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Waking up is hard to do, but it’s easier with NPR’s Morning Edition.  Hosts Renee Montagne and Steve Inskeep bring the day’s stories and news to radio listeners on the go. Morning Edition provides news in context, airs thoughtful ideas and commentary, and reviews important new music, books, and events in the arts.  All with voices and sounds that invite listeners to experience the stories.  Morning Edition - a world of ideas tailored to fit your busy life.

 

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Congressman Elijah Cummings has questions, questions about President Trump's administration.

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It is Cummings' job to ask. He is the top Democrat on the House Oversight and Government Reform Committee.

The Environmental Protection Agency has a pretty simple mission in principle: to protect human health and the environment. It's a popular purpose too. Nearly three out of four U.S. adults believe the country "should do whatever it takes to protect the environment," according to a 2016 survey by the Pew Research Center.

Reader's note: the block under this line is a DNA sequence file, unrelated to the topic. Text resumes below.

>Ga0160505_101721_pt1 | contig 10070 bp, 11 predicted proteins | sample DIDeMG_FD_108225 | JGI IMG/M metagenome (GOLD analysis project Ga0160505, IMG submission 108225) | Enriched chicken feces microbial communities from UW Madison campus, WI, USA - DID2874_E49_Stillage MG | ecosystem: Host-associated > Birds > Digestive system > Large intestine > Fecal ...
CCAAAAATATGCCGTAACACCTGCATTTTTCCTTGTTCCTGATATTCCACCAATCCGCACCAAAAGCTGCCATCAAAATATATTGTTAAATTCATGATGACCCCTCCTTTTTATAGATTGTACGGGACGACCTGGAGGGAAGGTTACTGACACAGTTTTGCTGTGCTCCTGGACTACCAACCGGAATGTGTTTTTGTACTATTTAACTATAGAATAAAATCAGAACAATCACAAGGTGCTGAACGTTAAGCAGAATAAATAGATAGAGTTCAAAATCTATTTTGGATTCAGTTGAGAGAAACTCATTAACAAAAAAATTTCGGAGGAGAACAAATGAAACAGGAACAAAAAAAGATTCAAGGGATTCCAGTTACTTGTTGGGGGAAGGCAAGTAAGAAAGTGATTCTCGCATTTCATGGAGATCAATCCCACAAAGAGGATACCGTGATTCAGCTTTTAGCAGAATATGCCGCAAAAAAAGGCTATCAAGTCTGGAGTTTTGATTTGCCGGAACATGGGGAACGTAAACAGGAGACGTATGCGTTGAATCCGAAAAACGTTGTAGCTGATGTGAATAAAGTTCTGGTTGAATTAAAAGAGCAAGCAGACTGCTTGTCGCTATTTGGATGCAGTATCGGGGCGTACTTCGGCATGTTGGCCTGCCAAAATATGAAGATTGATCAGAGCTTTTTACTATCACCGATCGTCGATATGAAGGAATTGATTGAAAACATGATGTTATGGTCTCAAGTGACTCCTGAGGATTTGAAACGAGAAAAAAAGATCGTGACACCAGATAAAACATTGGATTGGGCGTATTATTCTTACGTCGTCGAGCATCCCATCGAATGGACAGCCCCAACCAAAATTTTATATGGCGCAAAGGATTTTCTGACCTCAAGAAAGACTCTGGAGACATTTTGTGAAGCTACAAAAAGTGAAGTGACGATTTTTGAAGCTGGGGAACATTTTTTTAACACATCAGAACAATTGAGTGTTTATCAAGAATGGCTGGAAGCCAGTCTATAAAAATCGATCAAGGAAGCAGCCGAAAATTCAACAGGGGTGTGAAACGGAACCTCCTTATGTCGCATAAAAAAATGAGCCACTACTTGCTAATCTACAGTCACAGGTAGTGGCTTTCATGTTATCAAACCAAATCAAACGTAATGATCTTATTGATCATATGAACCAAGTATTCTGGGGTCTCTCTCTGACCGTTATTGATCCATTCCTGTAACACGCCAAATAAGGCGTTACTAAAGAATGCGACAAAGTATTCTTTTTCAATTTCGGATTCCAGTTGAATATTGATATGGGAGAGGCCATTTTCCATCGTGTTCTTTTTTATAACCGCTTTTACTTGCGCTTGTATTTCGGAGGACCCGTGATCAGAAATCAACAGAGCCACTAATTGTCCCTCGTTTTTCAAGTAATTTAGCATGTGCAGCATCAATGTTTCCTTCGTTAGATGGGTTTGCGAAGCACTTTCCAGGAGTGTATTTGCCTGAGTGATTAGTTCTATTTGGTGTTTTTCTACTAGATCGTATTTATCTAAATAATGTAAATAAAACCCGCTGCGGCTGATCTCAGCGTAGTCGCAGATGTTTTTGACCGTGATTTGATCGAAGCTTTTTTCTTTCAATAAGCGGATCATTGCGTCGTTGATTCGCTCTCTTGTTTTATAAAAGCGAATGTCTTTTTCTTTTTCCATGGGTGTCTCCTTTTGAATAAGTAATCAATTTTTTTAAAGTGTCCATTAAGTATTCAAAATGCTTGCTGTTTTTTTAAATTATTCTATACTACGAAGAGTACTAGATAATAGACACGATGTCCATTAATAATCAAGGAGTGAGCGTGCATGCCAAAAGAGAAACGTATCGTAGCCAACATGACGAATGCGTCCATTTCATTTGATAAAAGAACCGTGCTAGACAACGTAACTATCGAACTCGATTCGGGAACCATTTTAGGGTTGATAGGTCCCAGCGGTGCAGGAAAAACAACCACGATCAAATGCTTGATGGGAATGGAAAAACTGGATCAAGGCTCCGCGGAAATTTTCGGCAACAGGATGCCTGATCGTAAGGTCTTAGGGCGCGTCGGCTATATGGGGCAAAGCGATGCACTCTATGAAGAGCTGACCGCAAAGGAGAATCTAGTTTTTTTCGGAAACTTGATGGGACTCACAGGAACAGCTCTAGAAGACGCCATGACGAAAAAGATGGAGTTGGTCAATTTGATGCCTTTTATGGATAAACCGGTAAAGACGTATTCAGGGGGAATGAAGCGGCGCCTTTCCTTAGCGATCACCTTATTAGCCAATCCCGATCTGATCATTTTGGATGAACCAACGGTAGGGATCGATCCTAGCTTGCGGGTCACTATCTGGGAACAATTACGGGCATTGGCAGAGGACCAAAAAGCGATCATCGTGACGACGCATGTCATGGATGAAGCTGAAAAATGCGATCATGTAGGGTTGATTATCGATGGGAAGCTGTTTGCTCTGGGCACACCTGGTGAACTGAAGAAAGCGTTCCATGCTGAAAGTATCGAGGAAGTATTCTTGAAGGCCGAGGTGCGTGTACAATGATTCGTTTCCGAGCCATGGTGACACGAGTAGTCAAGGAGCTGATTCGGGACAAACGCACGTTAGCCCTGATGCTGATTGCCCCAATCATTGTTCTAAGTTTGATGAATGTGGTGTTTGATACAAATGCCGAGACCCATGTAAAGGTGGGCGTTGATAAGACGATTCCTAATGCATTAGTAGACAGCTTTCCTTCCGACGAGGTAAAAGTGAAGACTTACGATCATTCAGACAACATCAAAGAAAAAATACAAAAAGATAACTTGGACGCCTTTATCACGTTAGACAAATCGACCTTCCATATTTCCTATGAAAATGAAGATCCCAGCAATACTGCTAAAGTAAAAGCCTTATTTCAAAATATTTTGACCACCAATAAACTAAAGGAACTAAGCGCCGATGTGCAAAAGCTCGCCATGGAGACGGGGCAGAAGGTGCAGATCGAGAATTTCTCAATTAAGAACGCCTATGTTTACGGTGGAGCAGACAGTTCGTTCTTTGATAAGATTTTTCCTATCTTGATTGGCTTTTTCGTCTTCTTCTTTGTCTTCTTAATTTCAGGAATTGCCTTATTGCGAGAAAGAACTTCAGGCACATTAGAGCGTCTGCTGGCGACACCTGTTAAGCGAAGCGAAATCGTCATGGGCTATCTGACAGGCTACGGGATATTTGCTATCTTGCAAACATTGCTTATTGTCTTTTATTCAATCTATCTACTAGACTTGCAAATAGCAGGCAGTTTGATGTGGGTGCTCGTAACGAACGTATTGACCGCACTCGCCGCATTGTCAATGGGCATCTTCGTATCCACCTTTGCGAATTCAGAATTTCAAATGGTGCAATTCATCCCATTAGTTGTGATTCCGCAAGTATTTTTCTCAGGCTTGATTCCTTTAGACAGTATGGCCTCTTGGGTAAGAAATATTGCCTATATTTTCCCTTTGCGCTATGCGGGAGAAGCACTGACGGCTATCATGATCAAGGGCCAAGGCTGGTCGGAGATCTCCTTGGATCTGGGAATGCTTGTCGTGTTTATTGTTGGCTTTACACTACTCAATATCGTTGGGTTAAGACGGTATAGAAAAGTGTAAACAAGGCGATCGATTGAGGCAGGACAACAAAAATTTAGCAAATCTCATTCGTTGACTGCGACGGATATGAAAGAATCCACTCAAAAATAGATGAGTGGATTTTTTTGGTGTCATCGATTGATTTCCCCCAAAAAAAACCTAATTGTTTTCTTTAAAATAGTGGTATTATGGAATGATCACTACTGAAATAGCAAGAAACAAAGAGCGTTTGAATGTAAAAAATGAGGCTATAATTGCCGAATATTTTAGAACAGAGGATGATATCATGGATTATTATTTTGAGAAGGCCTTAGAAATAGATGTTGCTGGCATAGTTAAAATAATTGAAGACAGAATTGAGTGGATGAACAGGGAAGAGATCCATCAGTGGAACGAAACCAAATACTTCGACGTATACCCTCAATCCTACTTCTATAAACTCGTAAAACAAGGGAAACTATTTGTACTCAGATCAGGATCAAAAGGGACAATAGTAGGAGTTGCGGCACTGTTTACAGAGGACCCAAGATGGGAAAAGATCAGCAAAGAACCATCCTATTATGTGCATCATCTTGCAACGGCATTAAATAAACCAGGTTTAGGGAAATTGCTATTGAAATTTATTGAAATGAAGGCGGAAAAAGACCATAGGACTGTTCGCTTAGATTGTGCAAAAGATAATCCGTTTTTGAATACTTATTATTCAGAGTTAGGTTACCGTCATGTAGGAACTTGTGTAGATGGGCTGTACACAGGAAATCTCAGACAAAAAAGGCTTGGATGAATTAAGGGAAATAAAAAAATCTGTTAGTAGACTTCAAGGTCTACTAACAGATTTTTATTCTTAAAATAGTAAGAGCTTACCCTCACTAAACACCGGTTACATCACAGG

Political support for the EPA, though, is less effusive.

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Good morning. I'm Steve Inskeep. Monopoly, the board game, is getting a revamp. Makers of the game want to pick the next generation of game pieces, you know, the car, the battleship, the top hat.

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Keep it upside down for luck.

This weekend marks 75 years since President Roosevelt's executive order that sent Japanese-Americans to internment camps.

Roy Ebihara and his wife, 82-year-old Aiko, were children then, and both were held in camps with their families.

At StoryCorps, 83-year-old Roy told Aiko about what happened in his hometown of Clovis, N.M., in the weeks just before the executive order was issued.

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Jeanette Vizguerra walked into a Colorado church on Wednesday — and into the forefront of a possible clash between Donald Trump and sanctuary churches across the country.

Vizguerra has lived in the U.S. since 1997. She has four children, three of them born here. Vizguerra was due to check in with Immigration and Customs Enforcement. Instead, she took sanctuary inside the First Unitarian Society of Denver.

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In the space of hours, the White House made a statement about President Trump and Russia, and then new information contradicted it. First, let's hear the denial from White House spokesman Sean Spicer, questioned here by ABC's Jonathan Karl.

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